In every cloud-based data breach we've learned about, misconfiguration mistakes played a central role. These misconfiguration "rogue waves" have hit some of the biggest and most advanced cloud customers — Twitch recently, and Uber, Imperva, and Capital One before it. All of these attacks involved a complex chain of exploits against cloud provider API control planes.
Security concerns are clearly no longer a barrier to cloud adoption, but a perfect storm of cloud risk has arrived. Let's examine this perfect storm and its three drivers and build a strategy to safely navigate through it.
1. Cloud Complexity Is Increasing
The major cloud providers — primarily Amazon Web Services (AWS), Microsoft Azure, and Google Cloud — are locked in an innovation race to offer new services. AWS alone offers more than 200 infrastructure services, and each comes with unique configuration options and security considerations. And whether by strategic choice, acquisitions, or happenstance, most enterprises now have a multicloud footprint that requires a multicloud security strategy.
The typical enterprise cloud environment can contain hundreds of thousands of interrelated resources spanning multiple cloud accounts and business units. Each use case brings different security requirements and must be governed according to global enterprise security and regulatory policies, as well as local ones. These policies are subject to differing human interpretations during manual audits.
While the cloud providers continue to introduce more security tools, it's not enough. As cloud security expert Scott Piper put it, "[P]eople don't understand their cloud environments as well as they would like to. ... [T]hat is where I think a lot of the misconfigurations come into play." The choice for many organizations is whether to move fast and assume additional risks or to slow down delivery and certify that everything is secure and in compliance before deployment.
2. Hackers Are Now Cloud Security Experts
As cloud environments become more complex, hackers have gotten really good at exploiting our mistakes. They've embraced automation that scans the internet to detect cloud vulnerabilities within minutes of their deployment.
Once in your environment, hackers know how to leverage cloud architecture flaws — themselves a form of misconfiguration — to expand the blast radius of any initial security gap. These flaws usually allow identity and access management (IAM) resources to discover more about the environment, move laterally, and steal data. The Twitch breach initially involved a misconfigured server, but the attacker ultimately exploited a chain of vulnerabilities to steal customer data and sensitive source code for not only Twitch but also its parent, Amazon.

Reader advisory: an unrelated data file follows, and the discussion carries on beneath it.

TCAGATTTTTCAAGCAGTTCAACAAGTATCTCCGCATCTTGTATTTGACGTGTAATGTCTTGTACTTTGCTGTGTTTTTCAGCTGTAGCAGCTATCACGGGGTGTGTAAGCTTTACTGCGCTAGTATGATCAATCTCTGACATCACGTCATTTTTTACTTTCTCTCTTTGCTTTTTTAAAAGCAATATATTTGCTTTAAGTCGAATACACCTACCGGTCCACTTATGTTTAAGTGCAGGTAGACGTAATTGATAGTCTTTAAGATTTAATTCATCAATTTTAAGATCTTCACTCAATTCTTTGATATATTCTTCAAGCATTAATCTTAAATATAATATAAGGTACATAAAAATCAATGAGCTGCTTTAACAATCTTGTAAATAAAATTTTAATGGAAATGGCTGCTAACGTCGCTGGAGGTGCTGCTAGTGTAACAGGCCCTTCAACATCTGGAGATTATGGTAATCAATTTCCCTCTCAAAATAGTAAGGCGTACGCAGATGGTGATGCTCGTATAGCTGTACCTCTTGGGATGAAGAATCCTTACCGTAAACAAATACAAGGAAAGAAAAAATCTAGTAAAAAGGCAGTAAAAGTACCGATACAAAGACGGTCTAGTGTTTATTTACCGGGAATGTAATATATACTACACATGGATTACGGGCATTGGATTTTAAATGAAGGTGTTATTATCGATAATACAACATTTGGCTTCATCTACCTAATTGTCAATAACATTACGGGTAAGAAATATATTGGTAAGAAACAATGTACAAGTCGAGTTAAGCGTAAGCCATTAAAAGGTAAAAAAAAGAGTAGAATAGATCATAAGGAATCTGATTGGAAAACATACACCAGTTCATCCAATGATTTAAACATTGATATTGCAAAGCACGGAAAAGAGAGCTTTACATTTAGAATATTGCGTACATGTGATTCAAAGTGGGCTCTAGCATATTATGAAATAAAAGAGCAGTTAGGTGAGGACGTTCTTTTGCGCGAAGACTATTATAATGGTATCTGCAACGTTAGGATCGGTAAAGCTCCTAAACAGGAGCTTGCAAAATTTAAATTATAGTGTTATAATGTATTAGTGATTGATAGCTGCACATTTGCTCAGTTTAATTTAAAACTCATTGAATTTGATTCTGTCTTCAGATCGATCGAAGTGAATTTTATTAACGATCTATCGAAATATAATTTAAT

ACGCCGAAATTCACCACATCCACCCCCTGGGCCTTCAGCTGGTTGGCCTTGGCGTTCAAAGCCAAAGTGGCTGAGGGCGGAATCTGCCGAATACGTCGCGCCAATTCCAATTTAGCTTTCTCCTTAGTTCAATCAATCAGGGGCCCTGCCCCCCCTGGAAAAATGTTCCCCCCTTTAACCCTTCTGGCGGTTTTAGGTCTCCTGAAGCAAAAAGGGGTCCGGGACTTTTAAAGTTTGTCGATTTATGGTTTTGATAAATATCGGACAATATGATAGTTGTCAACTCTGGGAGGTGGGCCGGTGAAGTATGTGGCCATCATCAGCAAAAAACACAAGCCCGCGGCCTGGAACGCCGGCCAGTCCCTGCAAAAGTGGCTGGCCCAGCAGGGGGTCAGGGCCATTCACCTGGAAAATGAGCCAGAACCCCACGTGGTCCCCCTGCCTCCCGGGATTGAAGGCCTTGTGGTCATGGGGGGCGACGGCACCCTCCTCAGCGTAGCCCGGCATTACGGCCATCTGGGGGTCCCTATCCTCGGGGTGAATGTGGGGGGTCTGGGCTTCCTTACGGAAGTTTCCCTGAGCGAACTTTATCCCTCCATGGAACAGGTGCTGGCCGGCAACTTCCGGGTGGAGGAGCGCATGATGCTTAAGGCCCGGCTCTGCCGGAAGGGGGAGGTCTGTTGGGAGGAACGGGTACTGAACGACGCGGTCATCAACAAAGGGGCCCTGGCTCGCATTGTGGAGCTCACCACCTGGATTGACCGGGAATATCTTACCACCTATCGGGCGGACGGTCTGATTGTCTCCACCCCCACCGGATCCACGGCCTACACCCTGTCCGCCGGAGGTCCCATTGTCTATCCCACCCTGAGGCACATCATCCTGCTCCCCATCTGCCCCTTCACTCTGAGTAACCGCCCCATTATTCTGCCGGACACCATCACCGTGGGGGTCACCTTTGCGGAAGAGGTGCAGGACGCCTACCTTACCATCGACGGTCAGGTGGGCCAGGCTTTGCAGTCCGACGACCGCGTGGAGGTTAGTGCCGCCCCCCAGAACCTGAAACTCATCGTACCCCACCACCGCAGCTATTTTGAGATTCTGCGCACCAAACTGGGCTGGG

Once an attack against the cloud API control plane is underway, it's too late to stop it. Often, cloud customers aren't aware they've been hacked until their data shows up on the Dark Web (in Twitch's case) or the hacker brags about it online (the Capital One breach). As cloud economist Corey Quinn said on his Screaming at the Cloud podcast: "So, what is your primary means of breach detection? And the answer honestly is, 'The front page of the New York Times.'"
3. The War for Cloud Engineering Talent
The demand for cloud engineering talent is exploding, which is reflected in compensation. According to recruiters cited by the Wall Street Journal, "People with cloud skills are generally getting two or three strong offers, often with packages worth hundreds of thousands of dollars as well as stock options."
Every company operating in the cloud is competing with tech giants over cloud engineers, including those already on their team. Most of those companies don't have the deep pockets and attractive stock options the tech giants do. And as Gartner's Lydia Leong said, "It's not just big tech. Every SI and MSP on the planet is chasing technical people everywhere."
Strategies for Steering Through the Storm
1. Establish complete awareness of your environment and security posture. Cloud breaches happen because security teams lack the visibility they need to detect vulnerabilities across a complex cloud resource graph. Executives should ask for a report detailing the complete configuration state and security posture of their cloud environment — and security teams should be able to produce one at any time.
2. Focus on building secure architecture and preventing misconfiguration. Cloud security is an architectural and process concern, and every misconfiguration is a failure of either design or process. Give DevOps engineers tools that flag mistakes in their infrastructure as code and explain how to fix them. Put security guardrails in your CI/CD pipelines to prevent deploying misconfiguration vulnerabilities.
3. Build scalable cloud security using policy as code-driven automation. Policy as code is the only way to effectively support multiple business units — and their myriad use cases and local policy requirements — without slowing them down. A good place to start is Open Policy Agent, a Cloud Native Computing Foundation project used by major enterprises including T-Mobile, Goldman Sachs, and Netflix.
With a holistic approach to cloud security that helps software engineers develop secure cloud infrastructure, prevents misconfiguration in deployment, and is built on a consistent and scalable foundation of policy as code, enterprises can safely scale their use of the cloud and steer clear of the dangers that have befallen otherwise sophisticated enterprise cloud customers.